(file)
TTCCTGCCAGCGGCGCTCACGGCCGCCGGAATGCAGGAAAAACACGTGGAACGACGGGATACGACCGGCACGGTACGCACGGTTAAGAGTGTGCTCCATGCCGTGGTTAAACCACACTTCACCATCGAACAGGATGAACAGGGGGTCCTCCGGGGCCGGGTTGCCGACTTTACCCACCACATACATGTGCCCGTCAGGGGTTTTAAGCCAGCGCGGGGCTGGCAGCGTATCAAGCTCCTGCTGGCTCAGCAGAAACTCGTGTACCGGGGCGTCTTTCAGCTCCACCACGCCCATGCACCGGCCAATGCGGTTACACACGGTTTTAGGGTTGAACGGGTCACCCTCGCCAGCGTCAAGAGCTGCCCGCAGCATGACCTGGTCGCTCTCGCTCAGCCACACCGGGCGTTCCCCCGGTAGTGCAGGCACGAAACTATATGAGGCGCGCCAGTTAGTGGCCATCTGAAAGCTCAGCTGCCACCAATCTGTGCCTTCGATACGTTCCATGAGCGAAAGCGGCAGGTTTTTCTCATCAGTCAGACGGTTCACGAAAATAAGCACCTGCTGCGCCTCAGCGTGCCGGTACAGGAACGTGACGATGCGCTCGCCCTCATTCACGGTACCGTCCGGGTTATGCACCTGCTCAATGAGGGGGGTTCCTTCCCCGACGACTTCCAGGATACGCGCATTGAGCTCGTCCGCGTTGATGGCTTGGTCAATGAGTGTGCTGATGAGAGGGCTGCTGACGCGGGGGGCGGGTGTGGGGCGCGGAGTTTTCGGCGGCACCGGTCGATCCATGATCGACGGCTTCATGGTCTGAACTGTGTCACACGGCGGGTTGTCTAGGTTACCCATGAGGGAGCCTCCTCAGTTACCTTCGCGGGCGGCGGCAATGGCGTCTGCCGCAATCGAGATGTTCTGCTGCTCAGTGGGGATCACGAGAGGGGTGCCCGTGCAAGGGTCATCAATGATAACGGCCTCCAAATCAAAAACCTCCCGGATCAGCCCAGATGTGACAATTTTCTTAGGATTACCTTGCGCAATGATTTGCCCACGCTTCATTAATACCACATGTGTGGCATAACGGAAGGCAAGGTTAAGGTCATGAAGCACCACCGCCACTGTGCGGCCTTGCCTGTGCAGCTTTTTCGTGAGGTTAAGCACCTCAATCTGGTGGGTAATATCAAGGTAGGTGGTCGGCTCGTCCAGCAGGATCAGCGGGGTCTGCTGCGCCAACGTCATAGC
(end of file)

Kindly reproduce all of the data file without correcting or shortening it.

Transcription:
TTCCTGCCAGCGGCGCTCACGGCCGCCGGAATGCAGGAAAAACACGTGGAACGACGGGATACGACCGGCACGGTACGCACGGTTAAGAGTGTGCTCCATGCCGTGGTTAAACCACACTTCACCATCGAACAGGATGAACAGGGGGTCCTCCGGGGCCGGGTTGCCGACTTTACCCACCACATACATGTGCCCGTCAGGGGTTTTAAGCCAGCGCGGGGCTGGCAGCGTATCAAGCTCCTGCTGGCTCAGCAGAAACTCGTGTACCGGGGCGTCTTTCAGCTCCACCACGCCCATGCACCGGCCAATGCGGTTACACACGGTTTTAGGGTTGAACGGGTCACCCTCGCCAGCGTCAAGAGCTGCCCGCAGCATGACCTGGTCGCTCTCGCTCAGCCACACCGGGCGTTCCCCCGGTAGTGCAGGCACGAAACTATATGAGGCGCGCCAGTTAGTGGCCATCTGAAAGCTCAGCTGCCACCAATCTGTGCCTTCGATACGTTCCATGAGCGAAAGCGGCAGGTTTTTCTCATCAGTCAGACGGTTCACGAAAATAAGCACCTGCTGCGCCTCAGCGTGCCGGTACAGGAACGTGACGATGCGCTCGCCCTCATTCACGGTACCGTCCGGGTTATGCACCTGCTCAATGAGGGGGGTTCCTTCCCCGACGACTTCCAGGATACGCGCATTGAGCTCGTCCGCGTTGATGGCTTGGTCAATGAGTGTGCTGATGAGAGGGCTGCTGACGCGGGGGGCGGGTGTGGGGCGCGGAGTTTTCGGCGGCACCGGTCGATCCATGATCGACGGCTTCATGGTCTGAACTGTGTCACACGGCGGGTTGTCTAGGTTACCCATGAGGGAGCCTCCTCAGTTACCTTCGCGGGCGGCGGCAATGGCGTCTGCCGCAATCGAGATGTTCTGCTGCTCAGTGGGGATCACGAGAGGGGTGCCCGTGCAAGGGTCATCAATGATAACGGCCTCCAAATCAAAAACCTCCCGGATCAGCCCAGATGTGACAATTTTCTTAGGATTACCTTGCGCAATGATTTGCCCACGCTTCATTAATACCACATGTGTGGCATAACGGAAGGCAAGGTTAAGGTCATGAAGCACCACCGCCACTGTGCGGCCTTGCCTGTGCAGCTTTTTCGTGAGGTTAAGCACCTCAATCTGGTGGGTAATATCAAGGTAGGTGGTCGGCTCGTCCAGCAGGATCAGCGGGGTCTGCTGCGCCAACGTCATAGC